Resources (aka Personnel) departments there'd be less likelihood of
the cards just ending up in the bin. Obviously many would, as company
policy would prohibit such use of their private facilities, but if you
pointed out that it may be in their interests to have their employees
move closer to work, or attract new staff, there could be a hit rate
as high as 50%. So if you mailed a hundred letters second class, it
would cost £21 for theoretically unlimited advertising on the notice
boards in 50 companies.

In any case, when my agent finally does find me a buyer, I won't mind
paying the fee. It's a very small amount compared to the total chunk
of cash I'll be getting!

Finally, when doing it entirely on your own, you do run the risk of
inviting some dubious characters into your house.

MM
 
U

usenet

Christian McArdle said:
Think long and hard about this. The overwhelming majority of people buy
houses by walking into agents (perhaps in response to the agent's ad in the
local property paper). By selling it yourself, you are excluding the 90% of
house buyers who wouldn't dream of buying a house any other way. The agent
may charge you a couple of thousand quid, but will probably get you a sale
at a much higher price in compensation.
We, and a number of other people we know, often buy houses on the basis of
'For Sale' signs outside the house. There's a very good reason for this,
we often decide where we want the house to be and a quick drive around
the area is a much quicker way to get some suitable houses to see than
'cold' visiting estate agents. We may miss some that don't have signs
but on the other hand we may see some being sold by agents we wouldn't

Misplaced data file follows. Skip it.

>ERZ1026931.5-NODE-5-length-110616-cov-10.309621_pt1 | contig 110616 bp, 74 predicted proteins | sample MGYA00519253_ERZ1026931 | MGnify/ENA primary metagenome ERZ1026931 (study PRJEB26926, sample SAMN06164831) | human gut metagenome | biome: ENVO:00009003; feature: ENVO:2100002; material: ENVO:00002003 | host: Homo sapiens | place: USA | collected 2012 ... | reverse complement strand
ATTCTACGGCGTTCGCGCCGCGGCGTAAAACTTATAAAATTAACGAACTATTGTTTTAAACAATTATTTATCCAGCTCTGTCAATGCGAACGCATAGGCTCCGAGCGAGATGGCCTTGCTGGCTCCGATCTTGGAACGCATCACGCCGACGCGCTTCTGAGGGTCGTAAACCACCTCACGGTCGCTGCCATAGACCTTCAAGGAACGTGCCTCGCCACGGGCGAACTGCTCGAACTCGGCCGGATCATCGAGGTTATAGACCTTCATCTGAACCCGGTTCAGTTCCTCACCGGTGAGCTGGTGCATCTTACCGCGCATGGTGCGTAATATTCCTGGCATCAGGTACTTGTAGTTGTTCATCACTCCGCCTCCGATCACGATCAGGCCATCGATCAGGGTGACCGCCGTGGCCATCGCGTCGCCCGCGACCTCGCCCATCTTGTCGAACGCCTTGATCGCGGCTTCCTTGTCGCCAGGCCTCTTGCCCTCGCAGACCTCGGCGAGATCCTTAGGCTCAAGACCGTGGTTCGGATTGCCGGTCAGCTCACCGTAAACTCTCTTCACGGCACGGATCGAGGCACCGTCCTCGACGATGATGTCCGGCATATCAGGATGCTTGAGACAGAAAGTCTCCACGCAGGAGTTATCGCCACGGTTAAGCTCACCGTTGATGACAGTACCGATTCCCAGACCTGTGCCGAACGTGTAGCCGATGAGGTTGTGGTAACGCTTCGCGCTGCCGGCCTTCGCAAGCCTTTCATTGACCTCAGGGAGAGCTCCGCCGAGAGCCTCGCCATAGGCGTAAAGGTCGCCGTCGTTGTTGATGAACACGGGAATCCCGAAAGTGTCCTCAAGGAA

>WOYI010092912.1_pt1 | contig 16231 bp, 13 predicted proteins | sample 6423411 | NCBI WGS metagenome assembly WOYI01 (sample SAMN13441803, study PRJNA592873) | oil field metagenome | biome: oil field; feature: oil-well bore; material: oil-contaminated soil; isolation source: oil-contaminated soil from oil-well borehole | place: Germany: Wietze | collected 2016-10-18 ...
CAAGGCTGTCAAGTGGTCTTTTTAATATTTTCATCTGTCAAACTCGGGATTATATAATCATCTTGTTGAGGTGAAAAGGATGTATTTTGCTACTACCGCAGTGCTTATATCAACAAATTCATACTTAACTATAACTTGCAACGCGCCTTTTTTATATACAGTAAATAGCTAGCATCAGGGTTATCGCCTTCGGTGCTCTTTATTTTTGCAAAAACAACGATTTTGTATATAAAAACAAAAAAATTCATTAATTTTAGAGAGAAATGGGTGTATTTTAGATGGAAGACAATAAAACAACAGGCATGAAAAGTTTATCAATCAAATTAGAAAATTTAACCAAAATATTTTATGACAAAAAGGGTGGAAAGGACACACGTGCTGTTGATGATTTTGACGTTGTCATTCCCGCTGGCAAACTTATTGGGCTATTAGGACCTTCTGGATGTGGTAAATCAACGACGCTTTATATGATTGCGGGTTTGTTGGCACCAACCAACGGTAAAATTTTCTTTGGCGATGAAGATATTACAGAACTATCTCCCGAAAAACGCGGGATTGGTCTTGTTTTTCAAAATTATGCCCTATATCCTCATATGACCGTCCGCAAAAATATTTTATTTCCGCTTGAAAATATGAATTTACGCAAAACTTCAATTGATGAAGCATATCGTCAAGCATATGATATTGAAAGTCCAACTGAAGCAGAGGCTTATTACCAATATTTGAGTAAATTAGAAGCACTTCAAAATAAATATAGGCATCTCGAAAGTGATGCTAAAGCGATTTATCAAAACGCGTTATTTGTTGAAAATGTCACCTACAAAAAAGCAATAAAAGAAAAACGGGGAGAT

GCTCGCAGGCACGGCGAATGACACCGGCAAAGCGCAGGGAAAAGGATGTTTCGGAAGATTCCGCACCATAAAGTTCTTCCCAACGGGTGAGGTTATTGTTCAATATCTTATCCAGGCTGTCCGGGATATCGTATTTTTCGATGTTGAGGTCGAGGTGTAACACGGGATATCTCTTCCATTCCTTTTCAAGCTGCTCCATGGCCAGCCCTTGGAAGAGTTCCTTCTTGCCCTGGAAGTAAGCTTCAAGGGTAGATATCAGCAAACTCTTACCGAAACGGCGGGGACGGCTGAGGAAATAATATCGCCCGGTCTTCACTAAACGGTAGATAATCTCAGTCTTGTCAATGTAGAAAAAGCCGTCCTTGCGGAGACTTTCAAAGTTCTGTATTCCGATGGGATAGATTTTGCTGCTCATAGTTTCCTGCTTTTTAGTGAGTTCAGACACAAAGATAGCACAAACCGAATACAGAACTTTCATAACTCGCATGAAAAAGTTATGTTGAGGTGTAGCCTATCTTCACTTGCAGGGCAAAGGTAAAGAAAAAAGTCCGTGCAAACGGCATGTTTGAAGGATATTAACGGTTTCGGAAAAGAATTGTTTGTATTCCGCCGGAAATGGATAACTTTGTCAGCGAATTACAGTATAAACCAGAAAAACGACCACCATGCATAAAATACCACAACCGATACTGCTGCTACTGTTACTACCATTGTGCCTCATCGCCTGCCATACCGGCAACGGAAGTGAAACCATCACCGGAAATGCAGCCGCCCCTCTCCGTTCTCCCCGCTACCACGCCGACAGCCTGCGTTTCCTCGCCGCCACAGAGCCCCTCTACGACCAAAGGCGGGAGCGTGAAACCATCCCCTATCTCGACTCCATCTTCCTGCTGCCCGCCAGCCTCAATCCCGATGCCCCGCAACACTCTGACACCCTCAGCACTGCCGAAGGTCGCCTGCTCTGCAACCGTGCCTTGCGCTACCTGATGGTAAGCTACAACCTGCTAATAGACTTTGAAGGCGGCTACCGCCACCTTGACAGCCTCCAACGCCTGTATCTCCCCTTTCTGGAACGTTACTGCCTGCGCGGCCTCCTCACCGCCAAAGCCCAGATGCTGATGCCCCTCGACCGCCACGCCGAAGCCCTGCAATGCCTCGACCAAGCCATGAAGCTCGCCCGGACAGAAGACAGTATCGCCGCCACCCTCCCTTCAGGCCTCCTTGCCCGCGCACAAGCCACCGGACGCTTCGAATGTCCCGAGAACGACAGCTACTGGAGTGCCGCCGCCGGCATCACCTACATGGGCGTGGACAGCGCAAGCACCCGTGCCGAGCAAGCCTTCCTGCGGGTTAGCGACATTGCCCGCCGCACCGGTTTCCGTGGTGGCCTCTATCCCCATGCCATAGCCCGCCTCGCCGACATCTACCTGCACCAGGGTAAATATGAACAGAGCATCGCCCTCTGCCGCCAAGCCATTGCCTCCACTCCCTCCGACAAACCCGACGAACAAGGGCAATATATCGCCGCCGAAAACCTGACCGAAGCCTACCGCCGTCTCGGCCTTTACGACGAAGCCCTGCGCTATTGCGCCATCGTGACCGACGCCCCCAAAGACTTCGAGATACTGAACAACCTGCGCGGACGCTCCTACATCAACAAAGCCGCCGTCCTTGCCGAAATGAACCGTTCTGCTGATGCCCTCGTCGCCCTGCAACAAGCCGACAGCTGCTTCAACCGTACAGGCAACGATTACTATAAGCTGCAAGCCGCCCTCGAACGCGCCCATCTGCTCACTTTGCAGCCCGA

otherwise visit (and/or some being sold privately).

FWIW of the 5 houses we've sold over the past 30 years or so one was
definitely sold to someone who saw the sign outside. The others I
don't really know what attracted the buyers.

For *letting* as opposed to buying/selling our experience with agents
has been almost wholly negative.
 
A

Andrew Gabriel

Think long and hard about this. The overwhelming majority of people buy
houses by walking into agents (perhaps in response to the agent's ad in the
local property paper). By selling it yourself, you are excluding the 90% of
house buyers who wouldn't dream of buying a house any other way. The agent
may charge you a couple of thousand quid, but will probably get you a sale
at a much higher price in compensation.
When I was buying, I had signed up with all the local agents, but
I just got bored looking through the sackload of house details
which kept arriving. Eventually, I went and drove around the areas
I was interested in looking for "For Sale" boards. The house I
eventually bought was found this way. When I was chucking out the
sackloads of house details afterwards, I had been sent details of